“The 1918 triumph marks the fifth world’s series that the Red Sox have brought to the high brow domicile of the baked bean. Boston is the luckiest baseball spot on earth, for it has never lost a world’s series.” The New York Times

In the annals of Fenway Park and Red Sox legend and folklore, their World Championship season of 1918 season is among the most chronicled. Unfortunately the predominant reason for that was not as much what happened that year, but what didn’t happen for another 86 years.

The 1918 Boston Red Sox 

Their were many historic aspects to the 1918 baseball seasons, not only for Fenway Park and the Red Sox but for baseball in general. The United States entered World War I in April of 1917 and by the spring of 1918, American forces were immersed in France holding off the German Spring Offensive.

On July 18th, word came down from Secretary of War Newton Baker that baseball was declared a “non-essential” industry and would be shut down, following the games of July 20th.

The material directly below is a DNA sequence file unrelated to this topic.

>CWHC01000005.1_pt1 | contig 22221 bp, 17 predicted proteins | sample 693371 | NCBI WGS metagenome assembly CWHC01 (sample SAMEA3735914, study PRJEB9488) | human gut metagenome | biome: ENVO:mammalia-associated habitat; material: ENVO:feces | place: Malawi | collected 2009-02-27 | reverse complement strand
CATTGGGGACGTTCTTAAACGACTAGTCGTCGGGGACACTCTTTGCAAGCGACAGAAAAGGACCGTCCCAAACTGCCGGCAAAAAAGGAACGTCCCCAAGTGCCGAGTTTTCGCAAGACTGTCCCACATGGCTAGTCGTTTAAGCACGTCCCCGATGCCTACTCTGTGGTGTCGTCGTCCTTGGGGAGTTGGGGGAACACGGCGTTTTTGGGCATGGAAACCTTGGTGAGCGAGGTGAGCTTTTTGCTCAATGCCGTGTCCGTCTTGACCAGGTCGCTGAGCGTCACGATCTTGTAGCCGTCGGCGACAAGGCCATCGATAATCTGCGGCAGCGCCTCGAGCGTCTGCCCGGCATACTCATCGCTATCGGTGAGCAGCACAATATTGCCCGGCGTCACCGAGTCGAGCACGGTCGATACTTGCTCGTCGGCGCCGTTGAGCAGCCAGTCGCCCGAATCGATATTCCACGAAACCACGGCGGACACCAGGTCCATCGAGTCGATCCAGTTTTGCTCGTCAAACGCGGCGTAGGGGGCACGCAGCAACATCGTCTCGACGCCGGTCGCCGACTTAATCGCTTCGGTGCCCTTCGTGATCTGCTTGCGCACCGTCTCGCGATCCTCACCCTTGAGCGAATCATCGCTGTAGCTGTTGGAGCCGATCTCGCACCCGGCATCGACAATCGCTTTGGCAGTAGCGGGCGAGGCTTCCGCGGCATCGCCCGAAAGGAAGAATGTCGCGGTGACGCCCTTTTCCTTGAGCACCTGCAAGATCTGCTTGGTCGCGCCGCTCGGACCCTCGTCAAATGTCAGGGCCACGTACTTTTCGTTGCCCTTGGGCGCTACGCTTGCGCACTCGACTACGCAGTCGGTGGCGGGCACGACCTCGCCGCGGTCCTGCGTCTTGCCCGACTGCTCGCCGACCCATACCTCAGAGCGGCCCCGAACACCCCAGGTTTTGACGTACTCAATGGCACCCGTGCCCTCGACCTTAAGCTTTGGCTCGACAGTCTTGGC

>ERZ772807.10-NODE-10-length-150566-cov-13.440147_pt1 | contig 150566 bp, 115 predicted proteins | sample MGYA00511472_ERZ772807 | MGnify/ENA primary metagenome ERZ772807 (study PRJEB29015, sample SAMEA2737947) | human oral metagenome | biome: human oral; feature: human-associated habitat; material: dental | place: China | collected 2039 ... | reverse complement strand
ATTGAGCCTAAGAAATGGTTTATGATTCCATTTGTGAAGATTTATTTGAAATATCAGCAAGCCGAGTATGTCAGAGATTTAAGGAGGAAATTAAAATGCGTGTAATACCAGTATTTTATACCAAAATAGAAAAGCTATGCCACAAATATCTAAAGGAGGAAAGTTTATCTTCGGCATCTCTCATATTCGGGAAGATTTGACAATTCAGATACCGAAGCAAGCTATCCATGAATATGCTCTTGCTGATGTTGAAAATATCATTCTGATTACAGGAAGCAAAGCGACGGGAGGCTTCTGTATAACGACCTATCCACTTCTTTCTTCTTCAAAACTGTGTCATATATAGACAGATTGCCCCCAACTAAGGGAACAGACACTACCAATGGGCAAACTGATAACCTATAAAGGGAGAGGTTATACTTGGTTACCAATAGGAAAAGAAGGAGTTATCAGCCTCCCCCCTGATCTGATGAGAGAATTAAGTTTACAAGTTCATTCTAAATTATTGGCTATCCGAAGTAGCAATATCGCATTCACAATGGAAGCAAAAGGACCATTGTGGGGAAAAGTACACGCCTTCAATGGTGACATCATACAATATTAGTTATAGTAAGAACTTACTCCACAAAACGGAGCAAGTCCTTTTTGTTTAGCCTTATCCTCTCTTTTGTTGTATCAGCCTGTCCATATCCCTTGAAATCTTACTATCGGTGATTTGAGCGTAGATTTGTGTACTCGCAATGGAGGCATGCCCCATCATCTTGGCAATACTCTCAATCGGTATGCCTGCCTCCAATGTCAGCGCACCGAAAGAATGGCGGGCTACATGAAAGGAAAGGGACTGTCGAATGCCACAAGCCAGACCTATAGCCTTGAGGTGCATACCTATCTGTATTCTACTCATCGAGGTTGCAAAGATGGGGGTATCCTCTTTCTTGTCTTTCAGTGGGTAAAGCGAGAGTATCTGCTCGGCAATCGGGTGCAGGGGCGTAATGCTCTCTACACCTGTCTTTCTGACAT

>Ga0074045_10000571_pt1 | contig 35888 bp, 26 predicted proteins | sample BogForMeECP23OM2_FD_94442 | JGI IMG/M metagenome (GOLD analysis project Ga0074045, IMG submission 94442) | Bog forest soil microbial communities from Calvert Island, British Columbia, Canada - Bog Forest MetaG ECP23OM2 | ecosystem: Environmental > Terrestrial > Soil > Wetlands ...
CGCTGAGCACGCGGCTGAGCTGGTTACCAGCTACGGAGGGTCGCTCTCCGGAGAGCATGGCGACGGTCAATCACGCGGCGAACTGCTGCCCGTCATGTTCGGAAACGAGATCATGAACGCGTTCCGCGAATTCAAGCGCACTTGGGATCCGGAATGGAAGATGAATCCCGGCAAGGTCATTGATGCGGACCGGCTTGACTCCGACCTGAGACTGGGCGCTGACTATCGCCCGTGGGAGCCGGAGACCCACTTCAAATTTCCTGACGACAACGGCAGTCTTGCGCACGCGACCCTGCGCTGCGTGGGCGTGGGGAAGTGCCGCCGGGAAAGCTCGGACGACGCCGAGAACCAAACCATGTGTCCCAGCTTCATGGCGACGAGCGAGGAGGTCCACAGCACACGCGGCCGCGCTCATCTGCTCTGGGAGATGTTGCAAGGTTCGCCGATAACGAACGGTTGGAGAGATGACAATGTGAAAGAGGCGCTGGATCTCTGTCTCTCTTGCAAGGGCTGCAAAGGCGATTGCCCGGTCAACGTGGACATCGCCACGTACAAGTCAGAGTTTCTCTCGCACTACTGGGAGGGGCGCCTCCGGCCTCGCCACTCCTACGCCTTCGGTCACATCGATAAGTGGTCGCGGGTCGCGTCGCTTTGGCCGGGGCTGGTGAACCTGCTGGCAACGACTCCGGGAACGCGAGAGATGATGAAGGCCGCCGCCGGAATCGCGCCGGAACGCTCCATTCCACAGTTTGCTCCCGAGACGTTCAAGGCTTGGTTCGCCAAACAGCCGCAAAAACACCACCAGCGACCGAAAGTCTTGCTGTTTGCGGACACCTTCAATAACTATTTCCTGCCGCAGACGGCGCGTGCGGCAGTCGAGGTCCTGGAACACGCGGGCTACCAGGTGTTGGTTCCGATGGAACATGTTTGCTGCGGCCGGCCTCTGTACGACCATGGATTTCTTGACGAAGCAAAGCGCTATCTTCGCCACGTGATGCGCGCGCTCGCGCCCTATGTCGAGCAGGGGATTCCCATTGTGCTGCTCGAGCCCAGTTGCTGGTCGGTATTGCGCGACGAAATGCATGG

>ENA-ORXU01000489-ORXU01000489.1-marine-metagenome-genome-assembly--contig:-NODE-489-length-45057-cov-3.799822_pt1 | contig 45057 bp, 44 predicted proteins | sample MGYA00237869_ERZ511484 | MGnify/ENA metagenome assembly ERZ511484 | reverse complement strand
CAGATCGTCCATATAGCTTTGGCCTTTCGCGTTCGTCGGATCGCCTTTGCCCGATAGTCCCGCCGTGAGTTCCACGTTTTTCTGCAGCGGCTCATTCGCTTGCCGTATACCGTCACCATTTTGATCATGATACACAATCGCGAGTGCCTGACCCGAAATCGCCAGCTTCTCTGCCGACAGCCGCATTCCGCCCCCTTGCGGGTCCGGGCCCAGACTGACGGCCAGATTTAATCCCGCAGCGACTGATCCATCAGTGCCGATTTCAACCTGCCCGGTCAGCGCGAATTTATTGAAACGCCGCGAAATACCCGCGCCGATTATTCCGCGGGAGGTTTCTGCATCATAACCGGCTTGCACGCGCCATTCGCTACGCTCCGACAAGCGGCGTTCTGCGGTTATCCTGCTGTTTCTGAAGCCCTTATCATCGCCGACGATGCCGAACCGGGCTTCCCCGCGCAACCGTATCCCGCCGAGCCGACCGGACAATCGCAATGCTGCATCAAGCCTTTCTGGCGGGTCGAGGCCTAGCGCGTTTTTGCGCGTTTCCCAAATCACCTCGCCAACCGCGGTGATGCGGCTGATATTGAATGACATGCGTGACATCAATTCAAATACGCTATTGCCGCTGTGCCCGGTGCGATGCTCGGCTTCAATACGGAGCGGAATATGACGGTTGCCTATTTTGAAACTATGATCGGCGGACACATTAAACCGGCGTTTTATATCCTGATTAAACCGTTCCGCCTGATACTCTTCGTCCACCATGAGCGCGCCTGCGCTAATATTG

Red Sox owner, Harry Frazee was a proactive force and he along with American League president Ban Johnson, National League president John Tener and other team owners went to Washington to make the case to keep baseball going.

John Tener, Ban Johnson and Reds owner, Gary Hermann.

Red Sox Owner, Harry Frazee.

Frazee, whose Red Sox team was in first place by five games at the time, suggested that the World Series  be taken to France and be played for our boys at the frontAlthough that never transpired, Baker did agree to let the season continue until early September.

On the diamond, 1918 brought Babe Ruth’s beginnings as an everyday player. Splitting his duties between, the pitchers mound, left field and first base, Babe managed to lead the league in home runs, lead the team in hitting and RBI and compile a 13-7 record on the mound.

Despite all of his exploits with his bat, when it came to the pennant stretch drive, Babe was inserted back in the rotation and when it came time for the World Series, Red Sox manager Ed Barrow handed the ball to Ruth for games one and four. Babe won both, including a 1-0 shutout in the opening contest.